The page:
Darwinism Intelligent Design

Yale computer scientist gives up on Darwin

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David Gelernter, by Doc Searls (Flickr: 2010_08_05_techonomy_154) [CC BY 2.0], via Wikimedia Commons

And finds that the world just makes more sense:

There’s no reason to doubt that Darwin successfully explained the small adjustments by which an organism adapts to local circumstances: changes to fur density or wing style or beak shape. Yet there are many reasons to doubt whether he can answer the hard questions and explain the big picture—not the fine-tuning of existing species but the emergence of new ones. The origin of species is exactly what Darwin cannot explain.

Stephen Meyer’s thoughtful and meticulous Darwin’s Doubt (2013) convinced me that Darwin has failed. He cannot answer the big question. Two other books are also essential: The Deniable Darwin and Other Essays (2009), by David Berlinski, and Debating Darwin’s Doubt (2015), an anthology edited by David Klinghoffer, which collects some of the arguments Meyer’s book stirred up. These three form a fateful battle group that most people would rather ignore. Bringing to bear the work of many dozen scientists over many decades, Meyer, who after a stint as a geophysicist in Dallas earned a Ph.D. in History and Philosophy of Science from Cambridge and now directs the Discovery Institute’s Center for Science and Culture, disassembles the theory of evolution piece by piece. Darwin’s Doubt is one of the most important books in a generation. Few open-minded people will finish it with their faith in Darwin intact.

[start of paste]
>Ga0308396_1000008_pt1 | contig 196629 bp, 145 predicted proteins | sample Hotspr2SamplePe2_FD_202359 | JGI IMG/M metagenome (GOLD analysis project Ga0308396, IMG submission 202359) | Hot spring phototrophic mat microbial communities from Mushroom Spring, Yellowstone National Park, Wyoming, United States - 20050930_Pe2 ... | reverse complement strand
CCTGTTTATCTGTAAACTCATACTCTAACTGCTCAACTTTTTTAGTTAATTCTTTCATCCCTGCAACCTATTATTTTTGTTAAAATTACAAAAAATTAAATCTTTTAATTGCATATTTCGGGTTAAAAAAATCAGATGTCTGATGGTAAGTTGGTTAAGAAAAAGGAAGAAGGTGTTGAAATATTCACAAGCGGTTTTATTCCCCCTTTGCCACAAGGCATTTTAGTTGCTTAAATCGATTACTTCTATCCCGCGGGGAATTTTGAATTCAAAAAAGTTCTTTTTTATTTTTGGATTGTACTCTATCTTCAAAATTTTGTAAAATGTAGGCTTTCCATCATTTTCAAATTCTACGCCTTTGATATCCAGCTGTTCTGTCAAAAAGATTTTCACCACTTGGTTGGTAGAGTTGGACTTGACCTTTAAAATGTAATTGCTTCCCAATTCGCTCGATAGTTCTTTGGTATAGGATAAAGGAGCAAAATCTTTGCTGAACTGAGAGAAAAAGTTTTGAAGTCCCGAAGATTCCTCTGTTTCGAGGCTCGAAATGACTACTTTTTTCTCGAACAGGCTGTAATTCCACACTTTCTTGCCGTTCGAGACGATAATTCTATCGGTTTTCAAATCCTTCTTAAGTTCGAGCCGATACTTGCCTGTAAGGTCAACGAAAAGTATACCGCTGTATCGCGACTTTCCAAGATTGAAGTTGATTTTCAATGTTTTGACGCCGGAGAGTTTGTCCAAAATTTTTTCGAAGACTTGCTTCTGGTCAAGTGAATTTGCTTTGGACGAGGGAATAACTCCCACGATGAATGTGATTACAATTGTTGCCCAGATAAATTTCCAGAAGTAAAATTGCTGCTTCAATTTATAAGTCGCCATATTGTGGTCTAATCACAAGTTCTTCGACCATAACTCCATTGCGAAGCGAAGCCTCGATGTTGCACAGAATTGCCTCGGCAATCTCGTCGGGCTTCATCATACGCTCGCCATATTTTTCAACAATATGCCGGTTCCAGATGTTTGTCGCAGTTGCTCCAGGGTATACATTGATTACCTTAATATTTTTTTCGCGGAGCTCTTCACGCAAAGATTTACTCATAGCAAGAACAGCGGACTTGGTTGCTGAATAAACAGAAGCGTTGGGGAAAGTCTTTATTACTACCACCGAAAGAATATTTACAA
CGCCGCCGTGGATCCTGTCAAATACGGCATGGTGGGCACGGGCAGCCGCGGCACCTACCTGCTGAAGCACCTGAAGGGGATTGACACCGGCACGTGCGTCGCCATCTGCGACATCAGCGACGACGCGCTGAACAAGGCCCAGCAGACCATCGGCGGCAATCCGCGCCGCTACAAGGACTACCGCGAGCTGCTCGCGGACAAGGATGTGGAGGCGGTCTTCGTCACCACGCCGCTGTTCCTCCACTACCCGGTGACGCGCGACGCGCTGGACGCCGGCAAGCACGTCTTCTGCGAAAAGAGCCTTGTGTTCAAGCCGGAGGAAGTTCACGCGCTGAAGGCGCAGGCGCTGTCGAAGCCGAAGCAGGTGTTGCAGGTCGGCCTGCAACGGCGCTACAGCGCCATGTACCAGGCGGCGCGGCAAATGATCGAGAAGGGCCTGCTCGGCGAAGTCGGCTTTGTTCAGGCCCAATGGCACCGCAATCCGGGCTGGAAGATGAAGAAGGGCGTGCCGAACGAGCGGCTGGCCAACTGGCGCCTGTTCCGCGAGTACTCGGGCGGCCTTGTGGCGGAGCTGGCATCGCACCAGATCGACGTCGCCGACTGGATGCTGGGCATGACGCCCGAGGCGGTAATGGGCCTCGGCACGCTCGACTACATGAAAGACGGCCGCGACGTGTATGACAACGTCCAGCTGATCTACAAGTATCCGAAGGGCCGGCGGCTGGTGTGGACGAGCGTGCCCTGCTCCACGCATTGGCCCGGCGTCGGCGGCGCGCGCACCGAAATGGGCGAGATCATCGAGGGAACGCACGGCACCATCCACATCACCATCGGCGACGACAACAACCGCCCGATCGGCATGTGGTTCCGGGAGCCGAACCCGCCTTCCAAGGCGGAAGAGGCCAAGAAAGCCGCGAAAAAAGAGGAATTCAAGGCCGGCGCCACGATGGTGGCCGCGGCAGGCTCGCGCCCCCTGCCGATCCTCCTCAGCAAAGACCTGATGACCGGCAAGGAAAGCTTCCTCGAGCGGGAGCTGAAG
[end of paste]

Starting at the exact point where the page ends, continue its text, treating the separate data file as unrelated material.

Meyer doesn’t only demolish Darwin; he defends a replacement theory, intelligent design (I.D.). Although I can’t accept intelligent design as Meyer presents it, he does show that it is a plain case of the emperor’s new clothes: it says aloud what anyone who ponders biology must think, at some point, while sifting possible answers to hard questions. David Gelernter, “Giving Up Darwin” at Claremont Review of Books

That’s an important point to stress. Whether ID offers correct explanations is separate from the fact that Darwinism does not. Anyway, just think. Gelernter actually read the books, instead of merely opposing them. He goes on to develop his thinking in detail.

Gelernter is not alone in the wildernness:

A lot of writers, a lot of scientists, less gifted than Professor Gelernter refuse to think through these issues for themselves. We’re familiar with the results. Others take the plunge: Tom Wolfe, Thomas Nagel, Dennis Prager, and Ben Shapiro are four quite different but all fiercely independent voices who startled friends and enemies by studying the matter and coming out as Darwin critics. All had their brush with Stephen Meyer’s work, including Darwin’s Doubt and Signature in the Cell. David Klinghoffer, “Yale’s David Gelernter: Darwin’s Doubt Is “One of the Most Important Books in a Generation”” at Evolution News and Science Today:

See also: Remember David Gelernter On Darwin’s Thugs? He’s Hit The Big Time, Sort Of. “Fiercely Anti-Intellectual” At that point, the “punks, bullies, and hangers-on” were attacking philosopher Thomas Nagel

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2 Replies to “Yale computer scientist gives up on Darwin

  1. 1
    AaronS1978 says:

    Good to see

  2. 2
    bornagain77 says:

    Professor Gelernter apparently raised his empirically based doubts about Darwin with some of his Darwinian colleagues at Yale and elsewhere,,,

    “Some I.D.-haters have shown themselves willing to use any argument—fair or not, true or not, ad hominem or not—to keep this dangerous idea locked in a box forever. They remind us of the extent to which Darwinism is no longer just a scientific theory but the basis of a worldview, and an emergency replacement religion for the many troubled souls who need one.”

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